Magazine article Parks & Recreation

Family Leisure and the Play Desert

Magazine article Parks & Recreation

Family Leisure and the Play Desert

Article excerpt

Park and recreation agencies could better serve their communities with family- focused programming

It is not surprising to anyone that families who spend more time together are happier, stronger and demonstrate better-functioning relationships. On a similar note, we know that the healthier these family activities are, the more likely the entire group is to live a better, more satisfactory life. De- spite the fact that we are familiar with the importance of healthy family time, many families are often left to their own devices and have few programs or settings in which to participate in leisure as a family. While this is not a prob- lem for some families, it might lead to sedentary behaviors - mainly in- creased screen time - in others.

As a field that aspires to be on the forefront of health promotion and community building, we rarely provide opportunities for families to recreate together. Look at any community around the U.S. and you will find programs for children, teenagers and youth, senior citizens, women, women with babies, and sometimes families. You will also find that the opportunities that do attempt to foster family leisure are often limited to providing a place for families to be entertained by others - such as at a sporting event, art fair or movie in the park - rather than engaging in activities together. Very rarely can you spot a program that is designed to provide families with opportunities to recreate and have shared family experiences in an activity together.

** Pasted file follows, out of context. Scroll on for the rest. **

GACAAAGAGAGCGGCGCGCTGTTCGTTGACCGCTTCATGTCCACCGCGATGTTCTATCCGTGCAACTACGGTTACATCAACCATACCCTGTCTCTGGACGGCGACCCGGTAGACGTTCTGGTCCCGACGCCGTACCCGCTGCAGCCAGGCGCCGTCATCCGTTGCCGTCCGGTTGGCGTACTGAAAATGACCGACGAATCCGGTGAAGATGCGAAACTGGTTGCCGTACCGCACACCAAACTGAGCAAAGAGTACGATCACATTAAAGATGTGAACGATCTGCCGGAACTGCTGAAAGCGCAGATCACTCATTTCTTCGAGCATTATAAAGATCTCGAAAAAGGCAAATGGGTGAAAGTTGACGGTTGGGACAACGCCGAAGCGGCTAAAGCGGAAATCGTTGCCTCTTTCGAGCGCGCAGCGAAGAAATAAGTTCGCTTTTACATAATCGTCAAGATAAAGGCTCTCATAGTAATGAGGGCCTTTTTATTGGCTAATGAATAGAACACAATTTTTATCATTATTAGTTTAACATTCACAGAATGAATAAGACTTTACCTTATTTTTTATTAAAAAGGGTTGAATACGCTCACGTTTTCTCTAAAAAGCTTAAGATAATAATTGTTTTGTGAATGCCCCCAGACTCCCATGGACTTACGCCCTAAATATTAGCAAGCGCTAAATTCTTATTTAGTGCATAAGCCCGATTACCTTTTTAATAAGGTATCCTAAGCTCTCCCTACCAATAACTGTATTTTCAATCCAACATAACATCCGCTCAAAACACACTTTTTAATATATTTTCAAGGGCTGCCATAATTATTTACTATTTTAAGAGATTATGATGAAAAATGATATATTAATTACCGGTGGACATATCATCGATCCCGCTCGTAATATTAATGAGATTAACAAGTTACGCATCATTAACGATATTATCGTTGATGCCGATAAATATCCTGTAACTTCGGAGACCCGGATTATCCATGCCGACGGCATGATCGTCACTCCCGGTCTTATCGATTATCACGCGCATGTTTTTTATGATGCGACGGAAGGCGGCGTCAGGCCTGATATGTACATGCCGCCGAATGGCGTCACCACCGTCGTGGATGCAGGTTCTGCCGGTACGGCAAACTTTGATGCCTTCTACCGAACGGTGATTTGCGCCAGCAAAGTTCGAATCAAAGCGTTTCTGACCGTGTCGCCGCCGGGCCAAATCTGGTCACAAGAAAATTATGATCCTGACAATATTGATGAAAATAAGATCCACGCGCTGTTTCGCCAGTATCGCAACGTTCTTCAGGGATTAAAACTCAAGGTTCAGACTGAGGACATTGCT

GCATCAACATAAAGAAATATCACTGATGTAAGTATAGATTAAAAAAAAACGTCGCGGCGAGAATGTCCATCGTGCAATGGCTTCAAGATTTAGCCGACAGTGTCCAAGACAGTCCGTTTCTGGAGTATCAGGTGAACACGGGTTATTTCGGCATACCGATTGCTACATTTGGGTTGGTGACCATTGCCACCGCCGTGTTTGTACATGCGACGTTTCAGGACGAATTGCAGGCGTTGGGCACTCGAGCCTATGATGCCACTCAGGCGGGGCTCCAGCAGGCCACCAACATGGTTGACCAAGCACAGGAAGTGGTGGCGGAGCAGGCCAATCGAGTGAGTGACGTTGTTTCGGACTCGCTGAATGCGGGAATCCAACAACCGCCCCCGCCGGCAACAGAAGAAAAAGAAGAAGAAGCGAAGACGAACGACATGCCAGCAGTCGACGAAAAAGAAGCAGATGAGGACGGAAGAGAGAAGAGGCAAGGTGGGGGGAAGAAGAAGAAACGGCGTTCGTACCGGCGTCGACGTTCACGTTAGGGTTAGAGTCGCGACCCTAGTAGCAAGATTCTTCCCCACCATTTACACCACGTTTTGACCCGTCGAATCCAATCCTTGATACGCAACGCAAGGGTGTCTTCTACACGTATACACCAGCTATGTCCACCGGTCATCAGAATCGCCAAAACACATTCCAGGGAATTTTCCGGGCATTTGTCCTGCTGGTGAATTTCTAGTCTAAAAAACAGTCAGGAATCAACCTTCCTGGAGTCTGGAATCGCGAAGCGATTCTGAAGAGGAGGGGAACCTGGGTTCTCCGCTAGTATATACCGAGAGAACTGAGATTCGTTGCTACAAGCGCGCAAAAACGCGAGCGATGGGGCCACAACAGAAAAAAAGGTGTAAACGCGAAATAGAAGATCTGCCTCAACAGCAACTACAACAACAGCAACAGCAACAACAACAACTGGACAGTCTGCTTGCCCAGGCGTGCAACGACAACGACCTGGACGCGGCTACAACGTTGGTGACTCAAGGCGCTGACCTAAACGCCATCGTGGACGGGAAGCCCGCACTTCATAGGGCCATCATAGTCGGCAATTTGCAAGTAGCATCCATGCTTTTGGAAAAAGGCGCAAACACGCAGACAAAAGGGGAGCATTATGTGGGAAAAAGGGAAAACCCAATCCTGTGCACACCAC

It is easy to understand - serving families is a rather challenging task. Differences in age and maturity lev- el between different family mem- bers, their level of physical, mental and emotional abilities, problems with scheduling time that would work for everyone, and issues re- lated to pre-existing relationships between family members are just a few problems that recreation pro- fessionals serving families will face. We also often assume that family time will happen organically on its own in the backyard or the park down the street. However, research shows that these types of experienc- es are happening less and less often for myriad reasons, including two working parents, limited free time and changes in urban settings. Still, there are several examples of pro- grams that can offer family mem- bers not only space to recreate but also meaningful activities in which to participate. One such example is family fun runs that invite both parents and children to participate. These races not only encourage healthy lifestyles but also provide healthy competition and rewarding topics for discussion. Moreover, if a family takes the race seriously, it increases the time they spend to- gether in preparation for the event.

In planning recreational oppor- tunities for families, we should re- member that we are trying to foster interaction, teamwork and shared enjoyment. Art fairs are a great op- portunity for families to get together and enjoy shared time. However, a fair that offers games and activities for the whole family to participate in will help to create fun and long-last- ing memories.

Big events and vacations are im- portant components of family lei- sure, but every day, cheap and read- ily available activities are the ones that often "make a family." Thus, offering regular leisure opportuni- ties for families will help them grow stronger by having the responsibil- ity of developing and following a shared schedule, working on shared goals and celebrating shared ac- complishments. …

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